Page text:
Modular Feeders For SMD Component Tape

Making one of something is pretty easy, and making ten ain’t too bad. But what if you find yourself trying to make a couple of hundred of something on your home workbench? Suddenly, small timesavers start to pay dividends. For just such a situation, you may find these modular SMD tape feeders remarkably useful.

The tape feeders come in a variety of widths, to suit different size tapes. You’ve probably seen if you’ve ever ordered SMD components in quantity from Mouser, Digikey, et al. SMD components typically ship on large tape reels, which are machine fed into automated pick and place machines. However, if you’re doing it yourself in smaller quantities, having these manual tape feeders on your desk can be a huge help. Rather than having scraps of tapes scattered across the working surface, you can instead have them neatly managed at the edge of your bench, providing components as required.

The feeders are modular, so you can stack up as many as you need for a given job. Rails are provided to affix them to the relevant work surface. We’ve seen similar work before – like this 3D-printed bowl feeder for SMD parts.

 

12 thoughts on “Modular Feeders For SMD Component Tape

  1. I have a couple small PnP machines and do a lot of small runs. Great idea, but I can’t imagine it scaling well.

    1) It’s difficult to pull components out of the tape recesses – even with high quality tweezers.
    2) It seems more difficult to manage the amount of tape leader to pull back. With free cut-tapes or reels, I count with my eye, place my thumb at the correct spot, pull back the tape and dump. If I need 21 .1uF 0402 caps per board, getting exactly 84 off the tape per panel seems more difficult with this method.
    3) Multiply by a couple hundred reels and a few thousand cut-tapes….and

    That being said, I haven’t found a good solution for managing hundred of cut tapes yet. Stuff I use most often, I un-reel a few hundred parts at a time into a shot glass and then dump into a SMT component parts try from Jameco. With parts floating freely, they are easier to grab with tweezers. With parts I keep on reels that float back and forth to PnP slots, I have to keep at least 30cm of leader to feed to tensioners – which complicates parts management. I’ve even started keeping two reels of the most most used parts. One that stays mounted and one to feed the part trays.

    If someone can workout a complete system for small batch assembly, I’m in!

      1. It takes a lot of fiddling to set up and find the right sequence of motions, but I found a vacuum tool directly out of tape much easier when placing a few thousand 0603 LEDs by hand. The huge advantage here was a known orientation. For resistors and capacitors, I’m 95% in agreement with you. That 5% is flipping upside-down resistors over.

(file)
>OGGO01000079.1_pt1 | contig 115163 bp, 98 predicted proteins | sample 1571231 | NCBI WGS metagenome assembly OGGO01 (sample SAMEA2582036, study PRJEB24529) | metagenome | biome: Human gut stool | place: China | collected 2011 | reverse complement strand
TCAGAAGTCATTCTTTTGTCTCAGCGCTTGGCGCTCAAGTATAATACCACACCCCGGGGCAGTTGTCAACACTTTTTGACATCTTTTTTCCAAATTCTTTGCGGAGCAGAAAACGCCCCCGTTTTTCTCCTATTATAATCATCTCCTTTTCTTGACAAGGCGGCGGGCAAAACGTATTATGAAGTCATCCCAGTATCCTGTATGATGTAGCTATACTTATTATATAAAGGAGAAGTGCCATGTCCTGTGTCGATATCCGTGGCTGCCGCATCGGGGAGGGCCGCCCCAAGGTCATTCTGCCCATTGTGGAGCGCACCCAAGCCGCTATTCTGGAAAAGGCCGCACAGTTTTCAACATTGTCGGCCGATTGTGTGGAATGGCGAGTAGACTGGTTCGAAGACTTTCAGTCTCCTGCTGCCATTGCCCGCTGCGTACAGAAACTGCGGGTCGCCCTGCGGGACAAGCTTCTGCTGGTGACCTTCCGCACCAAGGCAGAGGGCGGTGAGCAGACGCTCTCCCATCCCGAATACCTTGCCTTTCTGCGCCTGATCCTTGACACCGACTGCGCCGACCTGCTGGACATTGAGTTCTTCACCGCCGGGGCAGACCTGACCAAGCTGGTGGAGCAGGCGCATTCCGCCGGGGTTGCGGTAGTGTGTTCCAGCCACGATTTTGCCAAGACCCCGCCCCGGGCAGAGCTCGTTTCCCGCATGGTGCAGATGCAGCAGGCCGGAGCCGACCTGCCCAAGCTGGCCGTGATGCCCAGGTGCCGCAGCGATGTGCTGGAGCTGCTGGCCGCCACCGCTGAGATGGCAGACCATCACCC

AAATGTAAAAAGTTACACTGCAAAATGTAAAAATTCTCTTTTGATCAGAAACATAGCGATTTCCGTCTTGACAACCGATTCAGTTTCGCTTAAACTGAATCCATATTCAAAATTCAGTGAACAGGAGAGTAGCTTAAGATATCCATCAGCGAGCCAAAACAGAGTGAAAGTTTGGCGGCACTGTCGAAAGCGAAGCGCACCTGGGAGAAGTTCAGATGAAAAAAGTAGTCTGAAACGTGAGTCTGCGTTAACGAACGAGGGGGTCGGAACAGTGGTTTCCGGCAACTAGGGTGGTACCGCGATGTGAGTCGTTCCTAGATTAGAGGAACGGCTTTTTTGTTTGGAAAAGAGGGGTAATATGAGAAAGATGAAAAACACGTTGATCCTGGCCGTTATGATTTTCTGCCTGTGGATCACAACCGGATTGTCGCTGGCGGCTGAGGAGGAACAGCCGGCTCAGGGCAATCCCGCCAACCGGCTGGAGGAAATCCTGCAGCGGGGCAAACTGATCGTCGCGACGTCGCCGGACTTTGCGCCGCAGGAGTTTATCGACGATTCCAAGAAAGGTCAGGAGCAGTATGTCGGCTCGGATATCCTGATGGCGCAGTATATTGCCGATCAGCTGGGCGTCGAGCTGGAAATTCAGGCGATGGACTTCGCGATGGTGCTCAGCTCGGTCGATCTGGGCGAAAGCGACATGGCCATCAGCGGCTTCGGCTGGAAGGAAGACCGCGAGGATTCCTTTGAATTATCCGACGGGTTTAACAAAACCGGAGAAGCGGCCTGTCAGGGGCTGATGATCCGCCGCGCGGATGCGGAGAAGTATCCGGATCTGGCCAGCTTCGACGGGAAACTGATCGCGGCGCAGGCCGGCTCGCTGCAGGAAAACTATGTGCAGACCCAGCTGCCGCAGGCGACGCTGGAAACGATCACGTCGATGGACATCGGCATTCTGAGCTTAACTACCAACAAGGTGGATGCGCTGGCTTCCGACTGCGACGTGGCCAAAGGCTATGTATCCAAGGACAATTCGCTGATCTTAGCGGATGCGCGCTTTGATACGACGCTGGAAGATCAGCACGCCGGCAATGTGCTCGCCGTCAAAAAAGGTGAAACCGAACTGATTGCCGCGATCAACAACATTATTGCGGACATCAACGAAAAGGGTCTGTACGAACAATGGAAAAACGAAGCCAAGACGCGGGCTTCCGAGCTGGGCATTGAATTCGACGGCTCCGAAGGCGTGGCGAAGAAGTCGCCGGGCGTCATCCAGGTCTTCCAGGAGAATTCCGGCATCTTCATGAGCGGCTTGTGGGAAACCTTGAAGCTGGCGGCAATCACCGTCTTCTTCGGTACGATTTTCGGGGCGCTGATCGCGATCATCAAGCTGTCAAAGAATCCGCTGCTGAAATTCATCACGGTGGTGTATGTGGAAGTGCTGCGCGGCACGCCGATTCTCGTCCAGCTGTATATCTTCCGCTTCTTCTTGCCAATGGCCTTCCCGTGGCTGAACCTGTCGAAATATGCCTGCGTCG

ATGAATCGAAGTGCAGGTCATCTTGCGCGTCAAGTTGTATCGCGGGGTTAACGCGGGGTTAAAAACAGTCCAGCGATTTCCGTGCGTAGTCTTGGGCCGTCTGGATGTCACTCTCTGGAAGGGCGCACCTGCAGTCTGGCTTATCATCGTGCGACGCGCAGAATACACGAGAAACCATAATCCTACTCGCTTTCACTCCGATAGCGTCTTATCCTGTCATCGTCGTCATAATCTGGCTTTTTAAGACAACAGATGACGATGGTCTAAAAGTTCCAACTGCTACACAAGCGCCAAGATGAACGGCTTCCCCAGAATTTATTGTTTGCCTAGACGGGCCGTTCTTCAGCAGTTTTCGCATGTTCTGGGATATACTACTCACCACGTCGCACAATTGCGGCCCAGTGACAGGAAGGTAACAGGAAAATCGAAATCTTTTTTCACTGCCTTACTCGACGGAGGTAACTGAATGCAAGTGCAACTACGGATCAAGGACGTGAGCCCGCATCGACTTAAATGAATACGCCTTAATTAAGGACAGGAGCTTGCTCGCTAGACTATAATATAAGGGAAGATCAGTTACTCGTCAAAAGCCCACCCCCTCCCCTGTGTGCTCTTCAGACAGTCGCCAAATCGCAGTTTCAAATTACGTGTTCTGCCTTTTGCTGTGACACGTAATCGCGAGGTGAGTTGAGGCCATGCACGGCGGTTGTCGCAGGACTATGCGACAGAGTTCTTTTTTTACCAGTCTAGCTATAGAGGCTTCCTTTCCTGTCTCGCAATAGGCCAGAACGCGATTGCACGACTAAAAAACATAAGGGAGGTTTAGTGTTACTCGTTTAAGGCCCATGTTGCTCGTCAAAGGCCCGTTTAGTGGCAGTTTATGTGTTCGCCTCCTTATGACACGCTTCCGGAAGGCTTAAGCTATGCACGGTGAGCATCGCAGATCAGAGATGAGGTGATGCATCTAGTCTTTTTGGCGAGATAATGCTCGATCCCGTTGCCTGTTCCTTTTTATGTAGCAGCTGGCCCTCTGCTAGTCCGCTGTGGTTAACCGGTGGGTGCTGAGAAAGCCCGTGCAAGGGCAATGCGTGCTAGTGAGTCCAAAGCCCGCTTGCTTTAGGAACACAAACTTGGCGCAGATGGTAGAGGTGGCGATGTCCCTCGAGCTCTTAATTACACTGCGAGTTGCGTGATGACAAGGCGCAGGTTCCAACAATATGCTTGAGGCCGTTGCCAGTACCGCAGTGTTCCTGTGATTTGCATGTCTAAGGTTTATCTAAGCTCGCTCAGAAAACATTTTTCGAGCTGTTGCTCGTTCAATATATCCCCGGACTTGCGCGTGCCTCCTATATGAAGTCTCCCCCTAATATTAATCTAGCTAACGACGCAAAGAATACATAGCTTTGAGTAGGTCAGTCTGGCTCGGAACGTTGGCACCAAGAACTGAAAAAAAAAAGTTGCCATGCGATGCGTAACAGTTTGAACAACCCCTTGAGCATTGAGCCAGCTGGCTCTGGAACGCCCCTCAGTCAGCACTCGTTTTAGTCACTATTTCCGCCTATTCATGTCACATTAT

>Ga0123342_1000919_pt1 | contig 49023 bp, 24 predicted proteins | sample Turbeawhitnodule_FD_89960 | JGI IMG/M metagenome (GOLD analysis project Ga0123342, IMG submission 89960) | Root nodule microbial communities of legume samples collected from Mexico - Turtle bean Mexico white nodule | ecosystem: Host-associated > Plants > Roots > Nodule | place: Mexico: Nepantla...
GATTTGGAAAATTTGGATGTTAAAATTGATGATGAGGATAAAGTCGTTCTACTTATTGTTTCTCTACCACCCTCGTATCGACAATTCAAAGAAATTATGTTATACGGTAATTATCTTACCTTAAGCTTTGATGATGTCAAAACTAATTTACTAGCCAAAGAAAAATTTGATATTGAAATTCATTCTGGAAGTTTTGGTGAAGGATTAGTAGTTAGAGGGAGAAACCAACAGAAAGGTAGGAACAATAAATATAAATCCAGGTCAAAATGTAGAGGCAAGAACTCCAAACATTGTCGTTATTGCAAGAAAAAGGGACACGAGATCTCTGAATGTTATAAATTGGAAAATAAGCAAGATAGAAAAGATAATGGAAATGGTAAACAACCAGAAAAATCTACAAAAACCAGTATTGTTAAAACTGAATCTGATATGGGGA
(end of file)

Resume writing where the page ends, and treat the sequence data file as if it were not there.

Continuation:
1. According to my experience, about 50% of the rsistors have to be flipped over, if you can not use them directly out of the tape. And I much more prefer a vacuum tool over tweezers when I populate a PCB for reflow soldering. It was self built from a small DC vacuum pump, a surgical needle, the tubing of an od i.v. drip set and a good dose of hotglue.
          For hand soldering of course normal tweezers are quite good and I do this normally only for some components when I do changes during development work, never for a whole PCB.

          1. Mike’s Electric Stuff did a few vid’s about SMD prototyping.
            Since SMD tape holes / components every 4mm, you can simply measure the distance to get an exact amount of parts. Then put some pieces of double sided tape on your table or a piece of cardboard and put the pieces of tape on that before you remove the tape leader.

            If you dump resistors & capacitors on a piece of (bit wobbly) paper, then you can first take out the rightly oriented ones, and then flip a number by tapping on the paper. This way you can turn multiple components with a single tap.

  2. I’m using SMD boxes. When I get a cut tape, I dump them in a hole and label it with the part ID and value. Prototyping parts go to the large ‘mobile repair’ silicone mat with ‘screw slots’ and labelled with their part id’s. I’d rather deal with a bunch of R1, C2’s than fiddle with a tape and lookup values.

    1. I’ve thought about getting a bunch of those little boxes from Aliexpress, but then I think back to my failed experiment in using tiny component drawers (that level of organization was too much for me). Do you use them for storage? Or only for building?

      1. The big drivers for both hand assembly and PnP assembly is the number of unique part types. With hand assembly the per-board rate stays flat. With PnP assembly the per-board rate goes down as you amortize the setup time over the size of the run. PnP setup time is also directly proportional to the number of unique part types. My PnP is a Manncorp MC-400

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